By June 2013, the NASDAQ was back above 3000.  While this was down from the peak of the tech bubble mania, 5000, it was higher than the NASDAQ peak immediately before the housing crash.  It was also in June 2013 that Ben Bernanke discussed "tapering" the Fed's asset purchases.  Here is Bernanke in his own words;
"If the incoming data are broadly consistent with this forecast, the Committee currently anticipates that it would be appropriate to moderate the monthly pace of purchases later this year.  And if the subsequent data remain broadly aligned with our current expectations for the economy, we would continue to reduce the pace of purchases in measured steps through the first half of next year ending, ending purchases around mid-year." (1)

Exactly as with Greenspan's irrational exuberance speech, Wall Street wasn't buying what Ben Bernanke was selling.  Over the next few days of trading the stock market fell about 4%.  Bernanke, like Greenspan before him, folded.  He didn't follow through on his promise to begin tapering in 2013.  Tapering wouldn't being until 2014 and asset purchases wouldn't end until October 2014.  From June 2013 to October 2014, the NASDAQ went up over 30% and would never look back until it soared above 8000 in September 2018, a gain of 130% since the taper tantrum. 

What happened in the wake of Greenspan failing to follow through on the irrational exuberance speech is a matter of historical record and can be seen in the chart above.  What will happen as a result of Bernanke failing to follow through on his original plan to end the Fed's QE programs is not clear.  However, the market would appear to be in a very tenuous position, and the prospect of the Fed being able to return interest rates to anything approaching "normal," is nil.  Again the chart above makes this clear. 

In spite of the fact the ramifications of Ben Bernanke failing to follow through on his initial tapering program are unknown, conclusions can still be drawn from the Greenspan/Bernanke Fed's record of constantly indulging the market.  This conclusion was best made by Dr. Benjamin Anderson in Economics and the Public Welfare.  Here Anderson was criticizing the Fed of the 1920's and its leader Benjamin Strong for an 'extreme ductility of mismanaged credit.'  However, this criticism is directly applicable to Alan Greenspan and Ben Bernanke;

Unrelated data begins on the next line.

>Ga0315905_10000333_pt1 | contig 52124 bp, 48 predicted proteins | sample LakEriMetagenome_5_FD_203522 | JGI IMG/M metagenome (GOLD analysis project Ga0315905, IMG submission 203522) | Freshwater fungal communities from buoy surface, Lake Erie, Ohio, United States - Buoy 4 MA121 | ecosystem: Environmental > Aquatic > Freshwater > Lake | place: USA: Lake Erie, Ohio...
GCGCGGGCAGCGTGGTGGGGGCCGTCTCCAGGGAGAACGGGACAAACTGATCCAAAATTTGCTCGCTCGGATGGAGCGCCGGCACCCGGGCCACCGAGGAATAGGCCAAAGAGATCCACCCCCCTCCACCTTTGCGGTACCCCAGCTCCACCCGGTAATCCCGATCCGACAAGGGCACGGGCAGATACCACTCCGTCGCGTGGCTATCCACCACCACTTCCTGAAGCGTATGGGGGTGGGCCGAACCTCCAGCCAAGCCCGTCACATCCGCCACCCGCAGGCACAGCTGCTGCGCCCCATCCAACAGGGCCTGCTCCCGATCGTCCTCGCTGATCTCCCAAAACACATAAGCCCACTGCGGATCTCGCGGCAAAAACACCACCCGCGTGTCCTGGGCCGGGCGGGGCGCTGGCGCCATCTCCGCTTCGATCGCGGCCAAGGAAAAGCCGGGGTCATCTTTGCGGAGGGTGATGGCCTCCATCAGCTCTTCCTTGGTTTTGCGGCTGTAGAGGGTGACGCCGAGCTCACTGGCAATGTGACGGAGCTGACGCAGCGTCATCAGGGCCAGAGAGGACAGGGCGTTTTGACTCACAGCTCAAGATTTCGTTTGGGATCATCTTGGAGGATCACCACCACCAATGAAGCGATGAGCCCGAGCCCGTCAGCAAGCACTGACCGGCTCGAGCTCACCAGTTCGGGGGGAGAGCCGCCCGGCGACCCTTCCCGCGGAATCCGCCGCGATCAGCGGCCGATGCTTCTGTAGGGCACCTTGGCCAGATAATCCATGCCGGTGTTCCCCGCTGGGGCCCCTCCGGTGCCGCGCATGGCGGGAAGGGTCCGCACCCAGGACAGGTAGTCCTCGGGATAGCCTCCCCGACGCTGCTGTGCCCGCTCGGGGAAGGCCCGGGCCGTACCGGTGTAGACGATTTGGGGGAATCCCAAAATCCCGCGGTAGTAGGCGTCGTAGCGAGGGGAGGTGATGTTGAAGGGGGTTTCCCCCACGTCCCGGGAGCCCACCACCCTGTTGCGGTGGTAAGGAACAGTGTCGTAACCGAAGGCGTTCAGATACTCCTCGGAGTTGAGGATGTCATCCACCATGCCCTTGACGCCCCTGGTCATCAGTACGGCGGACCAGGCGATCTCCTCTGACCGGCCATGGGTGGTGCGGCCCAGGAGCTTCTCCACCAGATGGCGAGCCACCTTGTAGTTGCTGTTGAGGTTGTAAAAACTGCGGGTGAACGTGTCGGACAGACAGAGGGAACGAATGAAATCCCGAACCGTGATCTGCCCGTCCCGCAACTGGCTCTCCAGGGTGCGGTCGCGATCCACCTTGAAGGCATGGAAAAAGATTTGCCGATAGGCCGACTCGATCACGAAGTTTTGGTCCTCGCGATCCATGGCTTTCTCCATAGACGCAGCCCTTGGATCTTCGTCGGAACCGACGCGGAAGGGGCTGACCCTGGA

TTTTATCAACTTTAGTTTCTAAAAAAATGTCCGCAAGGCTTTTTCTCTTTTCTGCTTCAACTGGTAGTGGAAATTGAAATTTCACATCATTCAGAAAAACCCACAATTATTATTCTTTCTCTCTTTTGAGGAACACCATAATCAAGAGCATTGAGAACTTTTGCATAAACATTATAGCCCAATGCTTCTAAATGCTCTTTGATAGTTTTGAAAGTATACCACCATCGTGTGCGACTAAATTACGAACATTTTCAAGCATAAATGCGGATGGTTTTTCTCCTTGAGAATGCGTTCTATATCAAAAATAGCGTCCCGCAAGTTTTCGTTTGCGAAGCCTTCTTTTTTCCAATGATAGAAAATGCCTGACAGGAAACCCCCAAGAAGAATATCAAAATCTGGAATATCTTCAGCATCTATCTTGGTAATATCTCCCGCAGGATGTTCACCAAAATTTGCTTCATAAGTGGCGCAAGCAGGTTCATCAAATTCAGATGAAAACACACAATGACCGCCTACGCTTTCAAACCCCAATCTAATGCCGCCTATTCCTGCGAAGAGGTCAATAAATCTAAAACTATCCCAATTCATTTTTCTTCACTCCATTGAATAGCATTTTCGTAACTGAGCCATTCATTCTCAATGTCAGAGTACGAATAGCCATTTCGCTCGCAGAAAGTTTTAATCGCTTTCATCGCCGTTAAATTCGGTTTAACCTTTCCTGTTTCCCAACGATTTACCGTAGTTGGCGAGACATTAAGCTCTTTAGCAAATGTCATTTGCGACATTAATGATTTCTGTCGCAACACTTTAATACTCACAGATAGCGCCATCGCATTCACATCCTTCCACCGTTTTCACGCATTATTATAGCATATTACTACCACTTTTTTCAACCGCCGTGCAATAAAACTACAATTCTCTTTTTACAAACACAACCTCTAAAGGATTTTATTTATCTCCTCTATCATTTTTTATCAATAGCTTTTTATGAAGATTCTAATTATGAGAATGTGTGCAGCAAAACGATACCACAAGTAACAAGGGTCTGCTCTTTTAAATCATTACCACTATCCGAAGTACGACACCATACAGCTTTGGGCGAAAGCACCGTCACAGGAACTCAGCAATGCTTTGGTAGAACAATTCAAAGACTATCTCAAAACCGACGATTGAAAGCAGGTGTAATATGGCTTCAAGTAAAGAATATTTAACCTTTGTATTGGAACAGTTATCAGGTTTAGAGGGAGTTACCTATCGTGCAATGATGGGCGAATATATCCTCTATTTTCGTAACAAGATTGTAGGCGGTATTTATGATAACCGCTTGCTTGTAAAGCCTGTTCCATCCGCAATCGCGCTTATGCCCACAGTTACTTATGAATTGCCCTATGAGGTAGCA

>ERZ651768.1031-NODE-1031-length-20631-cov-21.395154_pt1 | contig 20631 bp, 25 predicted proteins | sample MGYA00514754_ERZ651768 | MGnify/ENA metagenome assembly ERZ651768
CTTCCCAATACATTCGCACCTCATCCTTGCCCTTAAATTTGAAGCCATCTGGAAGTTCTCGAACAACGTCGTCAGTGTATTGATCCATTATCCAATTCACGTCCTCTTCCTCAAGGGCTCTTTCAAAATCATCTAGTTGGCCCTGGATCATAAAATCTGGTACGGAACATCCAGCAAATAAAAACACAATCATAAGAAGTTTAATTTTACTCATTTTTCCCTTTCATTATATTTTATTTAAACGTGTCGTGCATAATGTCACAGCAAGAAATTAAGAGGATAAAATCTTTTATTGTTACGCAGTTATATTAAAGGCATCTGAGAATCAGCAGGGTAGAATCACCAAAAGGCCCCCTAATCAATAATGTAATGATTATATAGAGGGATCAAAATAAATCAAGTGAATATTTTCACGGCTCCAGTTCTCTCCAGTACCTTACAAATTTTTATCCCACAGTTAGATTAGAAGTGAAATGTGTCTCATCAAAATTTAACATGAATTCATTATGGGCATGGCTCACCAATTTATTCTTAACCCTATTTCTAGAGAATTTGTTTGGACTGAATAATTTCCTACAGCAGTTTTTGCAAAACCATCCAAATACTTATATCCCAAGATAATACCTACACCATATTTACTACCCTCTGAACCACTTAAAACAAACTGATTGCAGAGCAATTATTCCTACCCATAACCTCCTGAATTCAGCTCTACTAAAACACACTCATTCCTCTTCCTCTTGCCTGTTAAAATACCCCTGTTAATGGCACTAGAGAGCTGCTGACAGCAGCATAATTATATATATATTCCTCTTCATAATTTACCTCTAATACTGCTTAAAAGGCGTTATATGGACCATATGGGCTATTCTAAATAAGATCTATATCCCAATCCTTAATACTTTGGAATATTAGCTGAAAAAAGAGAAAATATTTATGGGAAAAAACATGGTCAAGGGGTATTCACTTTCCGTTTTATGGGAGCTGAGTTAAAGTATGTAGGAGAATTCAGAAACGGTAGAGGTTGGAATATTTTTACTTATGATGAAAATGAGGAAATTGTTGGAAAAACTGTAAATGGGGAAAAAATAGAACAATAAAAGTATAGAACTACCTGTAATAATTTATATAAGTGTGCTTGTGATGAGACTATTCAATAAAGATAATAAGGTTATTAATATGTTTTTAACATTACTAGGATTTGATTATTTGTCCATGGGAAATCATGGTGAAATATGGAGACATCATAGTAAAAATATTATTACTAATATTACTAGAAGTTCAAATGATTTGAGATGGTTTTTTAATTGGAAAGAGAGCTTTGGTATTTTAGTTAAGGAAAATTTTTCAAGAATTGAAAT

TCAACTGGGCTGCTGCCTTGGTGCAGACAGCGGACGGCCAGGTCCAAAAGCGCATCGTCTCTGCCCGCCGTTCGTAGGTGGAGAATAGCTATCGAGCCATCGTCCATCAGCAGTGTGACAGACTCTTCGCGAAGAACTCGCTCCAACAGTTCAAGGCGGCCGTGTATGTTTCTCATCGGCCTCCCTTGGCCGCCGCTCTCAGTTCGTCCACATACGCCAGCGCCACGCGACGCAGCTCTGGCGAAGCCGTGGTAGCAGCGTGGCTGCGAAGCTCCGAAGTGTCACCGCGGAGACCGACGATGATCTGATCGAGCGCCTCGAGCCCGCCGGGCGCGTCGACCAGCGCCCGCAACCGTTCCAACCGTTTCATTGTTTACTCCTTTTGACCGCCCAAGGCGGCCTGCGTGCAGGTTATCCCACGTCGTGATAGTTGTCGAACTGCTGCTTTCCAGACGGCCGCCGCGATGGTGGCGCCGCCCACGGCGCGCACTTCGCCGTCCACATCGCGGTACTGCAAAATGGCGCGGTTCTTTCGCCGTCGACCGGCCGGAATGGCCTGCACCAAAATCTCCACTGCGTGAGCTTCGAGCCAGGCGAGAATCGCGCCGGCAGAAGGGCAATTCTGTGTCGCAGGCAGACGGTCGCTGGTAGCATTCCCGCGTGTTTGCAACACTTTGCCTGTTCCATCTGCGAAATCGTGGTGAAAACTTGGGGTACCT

"In the United States, with our inelastic currency system, we had several unnecessary money panics....the panic of 1907 was almost purely a money panic....It is noteworthy, however, that the money panic of 1907 had nothing like the grave consequences of the collapse of 1929.  The money stringency of 1907 pulled us up before the boom had gone to far.  There was no such qualitative deterioration of credit preceding the panic of 1907 as there was before the panic of 1929.  The very inelasticity of our prewar system made it safer than the extreme ductility of mismanaged credit under the Federal Reserve System."  (2)

Anderson's example of "extreme ductility of mismanaged credit" causing an enormous deterioration of credit  perfectly describes the Fed of the Greenspan/Bernanke era.

Peter Schmidt
27 JAN 2019

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(1) Ben Bernanke press conference, June 19, 2013 (see page 5 of the pdf referenced here),

(2) Benjamin M. Anderson, Economics and the Public Welfare - A Financial History of the United States, Liberty Press, Indianapolis, IN, 1979, p. 24